Kingstone Companies, Inc

Q1 2024 Earnings Conference Call


spk02: Greetings and welcome to the Kingstone Company's first quarter 2024 earnings conference call. At this time, all participants are in a listen-only mode. A brief question and answer session will follow the formal presentation. If anyone should require operator assistance during the call, please press star zero on your telephone keypad. To ask a question, please press star one to join the question queue. As a reminder, this conference is being recorded. It's now my pleasure to introduce your host, Karen Daly, Vice President of the Equity Group and Kingston Investor Relations Representative. Karen, you may now begin.
spk03: Thank you, Melissa. Good morning, everyone. Joining us on the call today will be Chief Executive Officer Merrill Golden and Chief Financial Officer Jennifer Gravel. On behalf of the company, I'd like to note that this conference call may include forward-looking statements which involve known and unknown risks, uncertainties, and other factors that may cause actual results to be materially different from projected results. Forward-looking statements speak only as of the date on which they are made, and Kingston undertakes no obligation to update the information discussed. For more information, please refer to the section entitled Factors that May Affect Future Results and Financial Condition in Part 1, Item 1A of the company's latest Form 10-K. Additionally, today's remarks may include references to non-GAAP measures. For reconciliation of these non-GAAP measures to GAAP figures, please see the tables in the latest earnings release. With that, it's my pleasure to turn the call over to Meryl Golden. Meryl, you may begin.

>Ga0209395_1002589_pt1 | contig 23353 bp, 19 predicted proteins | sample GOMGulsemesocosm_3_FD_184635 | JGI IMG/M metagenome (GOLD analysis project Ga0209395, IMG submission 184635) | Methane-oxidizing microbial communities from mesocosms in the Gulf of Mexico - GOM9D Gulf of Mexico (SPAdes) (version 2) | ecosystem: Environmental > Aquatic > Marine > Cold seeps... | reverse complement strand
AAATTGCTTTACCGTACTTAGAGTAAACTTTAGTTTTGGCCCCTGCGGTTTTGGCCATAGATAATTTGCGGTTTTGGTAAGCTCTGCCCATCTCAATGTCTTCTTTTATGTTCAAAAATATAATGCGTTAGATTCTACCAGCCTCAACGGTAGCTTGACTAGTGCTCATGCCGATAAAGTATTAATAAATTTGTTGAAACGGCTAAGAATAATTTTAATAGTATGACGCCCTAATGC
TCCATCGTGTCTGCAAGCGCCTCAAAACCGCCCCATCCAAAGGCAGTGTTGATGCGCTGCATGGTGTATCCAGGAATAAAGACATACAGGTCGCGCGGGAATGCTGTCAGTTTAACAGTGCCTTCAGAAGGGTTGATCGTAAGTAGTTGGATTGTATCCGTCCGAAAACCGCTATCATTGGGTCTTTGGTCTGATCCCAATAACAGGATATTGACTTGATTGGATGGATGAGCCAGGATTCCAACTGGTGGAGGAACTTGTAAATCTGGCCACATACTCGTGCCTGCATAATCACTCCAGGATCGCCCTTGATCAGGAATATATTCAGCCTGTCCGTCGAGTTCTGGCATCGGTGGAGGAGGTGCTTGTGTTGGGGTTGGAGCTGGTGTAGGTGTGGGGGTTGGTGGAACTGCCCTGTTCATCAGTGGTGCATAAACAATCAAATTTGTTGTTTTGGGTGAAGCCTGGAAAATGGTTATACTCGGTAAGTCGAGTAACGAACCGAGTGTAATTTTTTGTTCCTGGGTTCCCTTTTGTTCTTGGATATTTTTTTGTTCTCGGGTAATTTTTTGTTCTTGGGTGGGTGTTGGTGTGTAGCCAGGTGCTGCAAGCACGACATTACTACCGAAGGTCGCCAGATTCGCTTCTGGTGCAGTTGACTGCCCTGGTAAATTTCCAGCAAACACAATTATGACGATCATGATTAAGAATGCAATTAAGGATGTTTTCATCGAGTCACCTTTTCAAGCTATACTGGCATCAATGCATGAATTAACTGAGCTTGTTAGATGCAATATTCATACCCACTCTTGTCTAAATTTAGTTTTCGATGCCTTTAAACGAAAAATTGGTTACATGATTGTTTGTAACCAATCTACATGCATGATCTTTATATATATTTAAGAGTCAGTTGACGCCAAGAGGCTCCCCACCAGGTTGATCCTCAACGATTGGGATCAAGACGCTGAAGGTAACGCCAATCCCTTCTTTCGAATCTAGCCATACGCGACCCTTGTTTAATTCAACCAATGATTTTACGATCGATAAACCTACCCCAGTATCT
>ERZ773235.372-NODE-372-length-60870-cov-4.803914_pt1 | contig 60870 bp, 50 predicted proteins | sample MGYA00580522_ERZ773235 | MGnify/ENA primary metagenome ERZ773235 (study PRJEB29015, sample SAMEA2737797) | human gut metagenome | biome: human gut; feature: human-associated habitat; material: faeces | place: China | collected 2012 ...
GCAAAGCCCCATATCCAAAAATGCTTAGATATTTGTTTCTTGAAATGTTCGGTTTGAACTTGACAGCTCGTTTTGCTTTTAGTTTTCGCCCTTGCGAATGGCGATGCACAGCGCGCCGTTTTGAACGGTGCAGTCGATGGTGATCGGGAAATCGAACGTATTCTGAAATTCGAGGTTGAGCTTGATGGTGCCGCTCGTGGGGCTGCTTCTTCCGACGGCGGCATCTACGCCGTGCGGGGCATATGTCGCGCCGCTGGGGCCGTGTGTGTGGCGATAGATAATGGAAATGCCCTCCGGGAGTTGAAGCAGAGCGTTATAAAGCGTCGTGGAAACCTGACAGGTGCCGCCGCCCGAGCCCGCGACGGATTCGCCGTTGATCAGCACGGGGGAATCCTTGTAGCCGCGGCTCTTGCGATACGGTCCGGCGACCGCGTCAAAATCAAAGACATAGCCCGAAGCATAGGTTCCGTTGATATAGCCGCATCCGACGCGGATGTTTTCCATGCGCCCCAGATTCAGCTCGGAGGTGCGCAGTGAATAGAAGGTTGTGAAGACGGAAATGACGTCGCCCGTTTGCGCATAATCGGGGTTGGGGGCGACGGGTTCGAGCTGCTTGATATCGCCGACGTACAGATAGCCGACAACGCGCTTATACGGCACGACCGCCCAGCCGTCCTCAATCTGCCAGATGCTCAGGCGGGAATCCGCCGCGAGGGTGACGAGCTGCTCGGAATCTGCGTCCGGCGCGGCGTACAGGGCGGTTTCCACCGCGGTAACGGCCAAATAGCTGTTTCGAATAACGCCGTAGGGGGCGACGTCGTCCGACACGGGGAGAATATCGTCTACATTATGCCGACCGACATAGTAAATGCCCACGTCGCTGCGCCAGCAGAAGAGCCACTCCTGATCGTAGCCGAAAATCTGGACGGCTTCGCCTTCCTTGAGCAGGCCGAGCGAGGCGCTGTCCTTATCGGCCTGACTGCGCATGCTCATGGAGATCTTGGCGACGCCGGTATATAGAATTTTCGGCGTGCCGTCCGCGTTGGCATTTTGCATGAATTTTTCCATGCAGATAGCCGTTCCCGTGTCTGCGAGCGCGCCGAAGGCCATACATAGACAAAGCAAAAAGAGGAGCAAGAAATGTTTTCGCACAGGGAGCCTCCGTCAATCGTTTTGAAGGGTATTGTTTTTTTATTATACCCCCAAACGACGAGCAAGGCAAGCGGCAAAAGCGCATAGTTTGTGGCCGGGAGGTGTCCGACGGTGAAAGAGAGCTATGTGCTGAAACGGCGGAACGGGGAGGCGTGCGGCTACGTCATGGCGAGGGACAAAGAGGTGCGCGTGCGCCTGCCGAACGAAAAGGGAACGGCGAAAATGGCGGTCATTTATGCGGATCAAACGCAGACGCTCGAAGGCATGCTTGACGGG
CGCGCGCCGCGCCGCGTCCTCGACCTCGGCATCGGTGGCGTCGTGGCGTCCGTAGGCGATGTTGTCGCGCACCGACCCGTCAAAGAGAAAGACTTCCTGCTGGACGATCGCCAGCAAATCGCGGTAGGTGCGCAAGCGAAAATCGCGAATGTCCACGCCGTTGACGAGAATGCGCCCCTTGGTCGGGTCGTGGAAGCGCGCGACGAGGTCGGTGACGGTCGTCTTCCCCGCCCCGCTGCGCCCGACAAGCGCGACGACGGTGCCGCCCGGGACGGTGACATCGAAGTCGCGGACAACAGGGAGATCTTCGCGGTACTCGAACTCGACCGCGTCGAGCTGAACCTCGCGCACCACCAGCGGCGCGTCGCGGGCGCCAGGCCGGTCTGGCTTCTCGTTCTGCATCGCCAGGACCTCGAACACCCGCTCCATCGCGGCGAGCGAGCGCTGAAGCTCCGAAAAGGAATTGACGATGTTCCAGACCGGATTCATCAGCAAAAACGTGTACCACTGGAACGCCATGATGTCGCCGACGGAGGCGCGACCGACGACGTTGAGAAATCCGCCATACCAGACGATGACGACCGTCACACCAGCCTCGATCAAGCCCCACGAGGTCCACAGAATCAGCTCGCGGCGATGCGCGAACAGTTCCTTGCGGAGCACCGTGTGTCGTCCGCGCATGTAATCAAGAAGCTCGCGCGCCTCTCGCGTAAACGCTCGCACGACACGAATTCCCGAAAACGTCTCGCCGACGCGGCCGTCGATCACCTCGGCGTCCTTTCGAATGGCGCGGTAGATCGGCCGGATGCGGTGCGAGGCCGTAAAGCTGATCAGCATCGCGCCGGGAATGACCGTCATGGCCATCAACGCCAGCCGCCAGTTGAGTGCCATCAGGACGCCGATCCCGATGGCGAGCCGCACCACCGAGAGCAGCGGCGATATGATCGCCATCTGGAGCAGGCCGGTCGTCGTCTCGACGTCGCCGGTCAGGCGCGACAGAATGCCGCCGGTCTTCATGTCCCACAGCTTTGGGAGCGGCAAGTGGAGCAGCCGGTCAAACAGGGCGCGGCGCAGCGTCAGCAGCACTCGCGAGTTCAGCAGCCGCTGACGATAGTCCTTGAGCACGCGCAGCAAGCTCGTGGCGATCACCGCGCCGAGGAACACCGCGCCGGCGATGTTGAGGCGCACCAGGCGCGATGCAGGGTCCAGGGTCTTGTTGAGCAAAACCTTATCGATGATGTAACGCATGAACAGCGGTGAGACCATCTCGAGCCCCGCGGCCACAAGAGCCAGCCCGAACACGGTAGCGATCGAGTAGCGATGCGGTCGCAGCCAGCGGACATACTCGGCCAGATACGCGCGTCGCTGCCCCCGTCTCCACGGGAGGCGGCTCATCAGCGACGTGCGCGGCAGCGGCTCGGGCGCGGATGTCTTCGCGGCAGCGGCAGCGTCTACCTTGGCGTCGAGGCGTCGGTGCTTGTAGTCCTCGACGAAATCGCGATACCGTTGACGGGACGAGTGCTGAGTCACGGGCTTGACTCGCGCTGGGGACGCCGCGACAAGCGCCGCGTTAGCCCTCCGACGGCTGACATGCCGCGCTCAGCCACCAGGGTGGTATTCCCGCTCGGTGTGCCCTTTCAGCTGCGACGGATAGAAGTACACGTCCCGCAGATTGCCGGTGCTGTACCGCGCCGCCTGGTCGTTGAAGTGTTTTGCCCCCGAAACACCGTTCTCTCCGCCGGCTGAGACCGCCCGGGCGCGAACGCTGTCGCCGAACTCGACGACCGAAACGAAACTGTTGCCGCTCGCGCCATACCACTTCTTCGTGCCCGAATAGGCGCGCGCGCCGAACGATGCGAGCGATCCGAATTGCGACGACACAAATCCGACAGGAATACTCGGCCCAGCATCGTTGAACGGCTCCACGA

spk01: Thanks, Karen, and good morning, everyone. Our results in the first quarter show that the investments we have made and the turnaround plans we have put in place have worked. This quarter was an incredible start to the year as we achieved double-digit growth in our core business, improved our underwriting results markedly, and generated net income for the second consecutive quarter. We are extremely proud of what we've accomplished and even more optimistic about the future. I've been thinking about the playbook for everything that we have done to modernize and reposition the company. Previously, we've talked about Kingstone 2.0 and Kingstone 3.0 as the strategic initiatives that we executed upon. What I've come to realize is that the foundation of those strategies was based on the underlying principles that I learned from my previous experiences, most notably my tenure at Progressive and Bridgewater. Today, I'm going to discuss our turnaround in the context of those principles and we'll highlight five of them specifically. Prioritizing profit over growth, proactively identifying trends and taking prompt action to address them, the imperative of rate segmentation and properly matching rate to risk, the importance of having low expenses, and lastly, the power of transparency. It's easy to grow in the insurance business. It's much harder to grow profitably. living by the key tenant that profit is always more important than growth makes it easier to make difficult decisions. Clearly our determination to aggressively reduce our non-core business, which at its peak represented 20% of our premiums is an example of prioritizing profit, but maybe an easier decision given how unprofitable that book has been. Another example, Last year, we significantly slowed our new business in the face of a projected material increase in our reinsurance costs. Once the increase was understood, which was much less than we expected because of the actions we had taken, and we were able to raise our rates to account for the higher cost, we relaxed some of our underwriting restrictions to expand our new business opportunities. More than two years ago and well ahead of many of our competitors, we recognized that loss trends were on the rise and that inflation, which was driving our loss trends, would also result in many of our customers being underinsured. We acted quickly to raise our premiums and put a plan in place to update replacement costs on every policy renewal. One of the benefits of being an early mover is that we have successfully returned to profitability while some of our competitors are still restricting their business or have shut down completely. This gives us the ability to take advantage of market conditions, addressing the needs of our producers, which will enable faster growth. You will see our growth continue to accelerate in the second quarter, and we anticipate that continuing for some time. While being an early mover can pose challenges, the decision is validated when you emerge successfully on the other side. We have not talked enough about our select product. Very early in my tenure at Kingstone, I recognized the need to develop a more highly segmented product that better matches rate to risk. We hired an outside actuarial firm to help us develop the product, and we went live in early 2022. The results have exceeded our expectations as reported frequency in select, which is mostly new business, is materially lower than frequency in our legacy product, which is mostly renewal business. This bodes extremely well for the future of Kingstone as select represents less than 30% of our book today and will represent a larger portion in the quarters to come. We are further enhancing our select product by adding new rating variables and further rate segmentation, which we expect will increase our growth and profitability in the future. The significance of maintaining low expenses cannot be emphasized enough. We have fundamentally changed the company in so many ways, and it's reflected in the substantial reduction of our expenses. I've talked repeatedly about the various actions taken to reduce expenses. We have also benefited from the significant increase in average premium that we implemented. Having low expenses gives us a sustainable competitive advantage, ultimately allowing us to expand our margins and to grow faster as we are now doing. And finally, I believe in the power of transparency. I want our employees to act like owners and to build trust with policyholders, regulators, reinsurers and investors. We are listening closely and proactively implementing ideas to cultivate an environment of openness. We are confident in our company and believe transparency into our operations enhances confidence, supports our strategies and raises the bar on our performance. Kingstone's turnaround is largely the product of executing this playbook. Even more important is that we now have a blueprint in place to make sure that the mistakes of the past are not repeated and a new culture built to identify and quickly address potential problems. With that, I want to note a few things about the performance in the quarter. As a Northeast writer, we typically experience an underwriting loss in the first quarter due to winter weather. We were fortunate that this winter was mild, and that was certainly a contributing factor to our loss ratio improvement. Our profitability was made possible from rate continuing to earn in from the large rate increases we took last year. Seasonably favorable frequency. Mixed changes in our book from the growth of select in New York and the reduction in our non-core business. A lower number of large losses this quarter. Favorable prior year loss reserve development and lower expenses, among other factors. This was the most profitable first quarter that we have experienced in seven years. Also, a quick update on our strategic runoff of non-core business. In 2023, we reduced our non-core business by more than half, including a 16% reduction in the last quarter. Our goal is to eliminate the negative impact the non-core business has on our consolidated earnings, not to get off the book entirely. For 2023, the non-core business reduced our earnings per share by 46 cents. Our current estimate is that the non-core business will reduce our full year 24 earnings per share by 9 cents, and the impact should be de minimis in 2025. As announced in yesterday's release, we raised our 2024 guidance to incorporate the outperformance in the first quarter. For the full year, we now expect to achieve direct written premium of our core business, sorry, direct written premium growth of our core business in the range of 16 to 20%. And based on approximately 125 million of net premium earned, we expect to achieve a gap combined ratio between 86 and 90, earnings per share between 75 and $1.10, and return on equity between 22 and 30%. As a reminder, our guidance assumes no material changes in our business. Our results are very weather dependent and we have assumed no major catastrophe event in this guidance. We have also assumed that the premium rates for catastrophe reinsurance will be level with last year's cost at our January 1st renewal. However, following our recent visit with reinsurers in Bermuda, I am optimistic that we may achieve even more favorable rates. With that, I'll turn the call over to Jen for a more detailed review of our quarterly financial results. Jen?